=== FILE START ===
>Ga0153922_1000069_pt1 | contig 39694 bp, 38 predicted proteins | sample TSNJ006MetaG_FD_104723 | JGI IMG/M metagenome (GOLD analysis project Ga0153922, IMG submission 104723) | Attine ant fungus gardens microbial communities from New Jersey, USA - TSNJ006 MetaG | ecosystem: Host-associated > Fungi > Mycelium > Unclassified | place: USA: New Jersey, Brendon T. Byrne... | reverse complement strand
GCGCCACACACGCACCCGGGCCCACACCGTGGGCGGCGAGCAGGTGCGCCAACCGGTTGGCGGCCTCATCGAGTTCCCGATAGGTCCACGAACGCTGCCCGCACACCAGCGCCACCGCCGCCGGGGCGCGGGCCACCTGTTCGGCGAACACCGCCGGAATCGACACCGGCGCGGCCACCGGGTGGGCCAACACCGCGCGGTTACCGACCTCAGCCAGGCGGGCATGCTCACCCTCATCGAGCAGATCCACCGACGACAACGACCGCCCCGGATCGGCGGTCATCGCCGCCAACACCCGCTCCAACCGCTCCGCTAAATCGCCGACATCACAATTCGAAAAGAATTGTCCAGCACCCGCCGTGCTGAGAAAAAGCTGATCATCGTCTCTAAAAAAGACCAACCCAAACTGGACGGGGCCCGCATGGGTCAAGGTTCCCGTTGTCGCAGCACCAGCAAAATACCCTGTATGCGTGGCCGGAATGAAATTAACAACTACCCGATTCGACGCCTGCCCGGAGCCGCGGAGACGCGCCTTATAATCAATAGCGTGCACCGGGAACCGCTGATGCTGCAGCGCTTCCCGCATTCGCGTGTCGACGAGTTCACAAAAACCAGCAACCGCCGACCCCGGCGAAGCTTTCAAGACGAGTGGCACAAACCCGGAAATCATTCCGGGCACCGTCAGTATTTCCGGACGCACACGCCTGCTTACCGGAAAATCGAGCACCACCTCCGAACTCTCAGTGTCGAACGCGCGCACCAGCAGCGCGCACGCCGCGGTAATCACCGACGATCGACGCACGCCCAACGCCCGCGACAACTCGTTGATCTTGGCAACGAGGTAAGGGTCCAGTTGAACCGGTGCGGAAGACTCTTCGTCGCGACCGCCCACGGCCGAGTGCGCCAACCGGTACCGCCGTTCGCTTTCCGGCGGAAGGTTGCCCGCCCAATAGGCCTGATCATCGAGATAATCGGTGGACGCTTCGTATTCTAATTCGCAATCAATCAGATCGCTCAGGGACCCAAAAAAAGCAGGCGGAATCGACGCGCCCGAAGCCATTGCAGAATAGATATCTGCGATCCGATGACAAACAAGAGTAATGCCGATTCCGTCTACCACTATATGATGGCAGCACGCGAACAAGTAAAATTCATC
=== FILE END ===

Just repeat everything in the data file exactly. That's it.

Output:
>Ga0153922_1000069_pt1 | contig 39694 bp, 38 predicted proteins | sample TSNJ006MetaG_FD_104723 | JGI IMG/M metagenome (GOLD analysis project Ga0153922, IMG submission 104723) | Attine ant fungus gardens microbial communities from New Jersey, USA - TSNJ006 MetaG | ecosystem: Host-associated > Fungi > Mycelium > Unclassified | place: USA: New Jersey, Brendon T. Byrne... | reverse complement strand
GCGCCACACACGCACCCGGGCCCACACCGTGGGCGGCGAGCAGGTGCGCCAACCGGTTGGCGGCCTCATCGAGTTCCCGATAGGTCCACGAACGCTGCCCGCACACCAGCGCCACCGCCGCCGGGGCGCGGGCCACCTGTTCGGCGAACACCGCCGGAATCGACACCGGCGCGGCCACCGGGTGGGCCAACACCGCGCGGTTACCGACCTCAGCCAGGCGGGCATGCTCACCCTCATCGAGCAGATCCACCGACGACAACGACCGCCCCGGATCGGCGGTCATCGCCGCCAACACCCGCTCCAACCGCTCCGCTAAATCGCCGACATCACAATTCGAAAAGAATTGTCCAGCACCCGCCGTGCTGAGAAAAAGCTGATCATCGTCTCTAAAAAAGACCAACCCAAACTGGACGGGGCCCGCATGGGTCAAGGTTCCCGTTGTCGCAGCACCAGCAAAATACCCTGTATGCGTGGCCGGAATGAAATTAACAACTACCCGATTCGACGCCTGCCCGGAGCCGCGGAGACGCGCCTTATAATCAATAGCGTGCACCGGGAACCGCTGATGCTGCAGCGCTTCCCGCATTCGCGTGTCGACGAGTTCACAAAAACCAGCAACCGCCGACCCCGGCGAAGCTTTCAAGACGAGTGGCACAAACCCGGAAATCATTCCGGGCACCGTCAGTATTTCCGGACGCACACGCCTGCTTACCGGAAAATCGAGCACCACCTCCGAACTCTCAGTGTCGAACGCGCGCACCAGCAGCGCGCACGCCGCGGTAATCACCGACGATCGACGCACGCCCAACGCCCGCGACAACTCGTTGATCTTGGCAACGAGGTAAGGGTCCAGTTGAACCGGTGCGGAAGACTCTTCGTCGCGACCGCCCACGGCCGAGTGCGCCAACCGGTACCGCCGTTCGCTTTCCGGCGGAAGGTTGCCCGCCCAATAGGCCTGATCATCGAGATAATCGGTGGACGCTTCGTATTCTAATTCGCAATCAATCAGATCGCTCAGGGACCCAAAAAAAGCAGGCGGAATCGACGCGCCCGAAGCCATTGCAGAATAGATATCTGCGATCCGATGACAAACAAGAGTAATGCCGATTCCGTCTACCACTATATGATGGCAGCACGCGAACAAGTAAAATTCATC